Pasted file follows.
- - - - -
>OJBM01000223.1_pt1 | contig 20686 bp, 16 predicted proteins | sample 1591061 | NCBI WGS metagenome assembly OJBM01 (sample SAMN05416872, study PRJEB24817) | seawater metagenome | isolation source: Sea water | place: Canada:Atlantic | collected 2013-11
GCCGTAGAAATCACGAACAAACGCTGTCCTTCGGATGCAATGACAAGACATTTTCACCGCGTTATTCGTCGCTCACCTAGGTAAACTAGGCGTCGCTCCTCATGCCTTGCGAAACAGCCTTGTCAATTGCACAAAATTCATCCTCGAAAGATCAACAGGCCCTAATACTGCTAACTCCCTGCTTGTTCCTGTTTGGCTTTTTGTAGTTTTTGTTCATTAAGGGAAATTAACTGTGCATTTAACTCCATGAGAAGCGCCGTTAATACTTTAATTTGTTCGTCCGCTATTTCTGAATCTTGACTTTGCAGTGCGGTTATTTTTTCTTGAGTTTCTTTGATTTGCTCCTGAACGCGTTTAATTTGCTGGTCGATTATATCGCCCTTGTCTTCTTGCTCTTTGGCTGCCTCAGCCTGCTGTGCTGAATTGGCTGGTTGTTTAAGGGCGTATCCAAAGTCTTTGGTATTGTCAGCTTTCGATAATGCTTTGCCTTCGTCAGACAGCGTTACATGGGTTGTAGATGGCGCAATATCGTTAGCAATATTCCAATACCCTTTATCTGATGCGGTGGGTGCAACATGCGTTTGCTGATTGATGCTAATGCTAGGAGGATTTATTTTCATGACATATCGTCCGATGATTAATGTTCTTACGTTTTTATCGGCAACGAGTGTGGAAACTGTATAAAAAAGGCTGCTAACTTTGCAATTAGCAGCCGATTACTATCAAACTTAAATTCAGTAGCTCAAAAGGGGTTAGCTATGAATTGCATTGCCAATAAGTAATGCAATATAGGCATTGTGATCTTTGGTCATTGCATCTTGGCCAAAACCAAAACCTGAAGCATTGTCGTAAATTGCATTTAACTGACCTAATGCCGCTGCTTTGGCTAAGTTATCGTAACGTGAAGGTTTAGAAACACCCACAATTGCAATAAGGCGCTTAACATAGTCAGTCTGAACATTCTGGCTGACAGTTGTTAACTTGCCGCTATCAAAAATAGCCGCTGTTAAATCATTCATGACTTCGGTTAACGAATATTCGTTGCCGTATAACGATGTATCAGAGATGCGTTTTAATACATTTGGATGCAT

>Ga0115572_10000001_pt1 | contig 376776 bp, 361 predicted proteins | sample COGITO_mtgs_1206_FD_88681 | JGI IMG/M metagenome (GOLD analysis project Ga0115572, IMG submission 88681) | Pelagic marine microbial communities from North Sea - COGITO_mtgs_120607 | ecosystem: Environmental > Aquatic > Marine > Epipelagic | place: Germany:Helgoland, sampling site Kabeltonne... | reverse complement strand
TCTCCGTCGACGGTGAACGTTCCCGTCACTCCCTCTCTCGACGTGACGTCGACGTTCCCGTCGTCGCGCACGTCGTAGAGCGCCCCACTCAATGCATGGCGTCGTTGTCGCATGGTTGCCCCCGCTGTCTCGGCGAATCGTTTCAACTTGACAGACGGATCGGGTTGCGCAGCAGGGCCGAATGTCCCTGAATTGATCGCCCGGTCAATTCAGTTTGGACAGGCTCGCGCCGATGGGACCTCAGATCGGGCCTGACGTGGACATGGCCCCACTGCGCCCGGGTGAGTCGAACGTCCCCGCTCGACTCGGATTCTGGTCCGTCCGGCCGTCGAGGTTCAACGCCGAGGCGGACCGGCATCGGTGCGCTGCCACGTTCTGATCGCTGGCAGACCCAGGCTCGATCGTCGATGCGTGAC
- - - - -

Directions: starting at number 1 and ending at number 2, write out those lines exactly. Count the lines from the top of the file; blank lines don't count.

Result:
>OJBM01000223.1_pt1 | contig 20686 bp, 16 predicted proteins | sample 1591061 | NCBI WGS metagenome assembly OJBM01 (sample SAMN05416872, study PRJEB24817) | seawater metagenome | isolation source: Sea water | place: Canada:Atlantic | collected 2013-11
GCCGTAGAAATCACGAACAAACGCTGTCCTTCGGATGCAATGACAAGACATTTTCACCGCGTTATTCGTCGCTCACCTAGGTAAACTAGGCGTCGCTCCTCATGCCTTGCGAAACAGCCTTGTCAATTGCACAAAATTCATCCTCGAAAGATCAACAGGCCCTAATACTGCTAACTCCCTGCTTGTTCCTGTTTGGCTTTTTGTAGTTTTTGTTCATTAAGGGAAATTAACTGTGCATTTAACTCCATGAGAAGCGCCGTTAATACTTTAATTTGTTCGTCCGCTATTTCTGAATCTTGACTTTGCAGTGCGGTTATTTTTTCTTGAGTTTCTTTGATTTGCTCCTGAACGCGTTTAATTTGCTGGTCGATTATATCGCCCTTGTCTTCTTGCTCTTTGGCTGCCTCAGCCTGCTGTGCTGAATTGGCTGGTTGTTTAAGGGCGTATCCAAAGTCTTTGGTATTGTCAGCTTTCGATAATGCTTTGCCTTCGTCAGACAGCGTTACATGGGTTGTAGATGGCGCAATATCGTTAGCAATATTCCAATACCCTTTATCTGATGCGGTGGGTGCAACATGCGTTTGCTGATTGATGCTAATGCTAGGAGGATTTATTTTCATGACATATCGTCCGATGATTAATGTTCTTACGTTTTTATCGGCAACGAGTGTGGAAACTGTATAAAAAAGGCTGCTAACTTTGCAATTAGCAGCCGATTACTATCAAACTTAAATTCAGTAGCTCAAAAGGGGTTAGCTATGAATTGCATTGCCAATAAGTAATGCAATATAGGCATTGTGATCTTTGGTCATTGCATCTTGGCCAAAACCAAAACCTGAAGCATTGTCGTAAATTGCATTTAACTGACCTAATGCCGCTGCTTTGGCTAAGTTATCGTAACGTGAAGGTTTAGAAACACCCACAATTGCAATAAGGCGCTTAACATAGTCAGTCTGAACATTCTGGCTGACAGTTGTTAACTTGCCGCTATCAAAAATAGCCGCTGTTAAATCATTCATGACTTCGGTTAACGAATATTCGTTGCCGTATAACGATGTATCAGAGATGCGTTTTAATACATTTGGATGCAT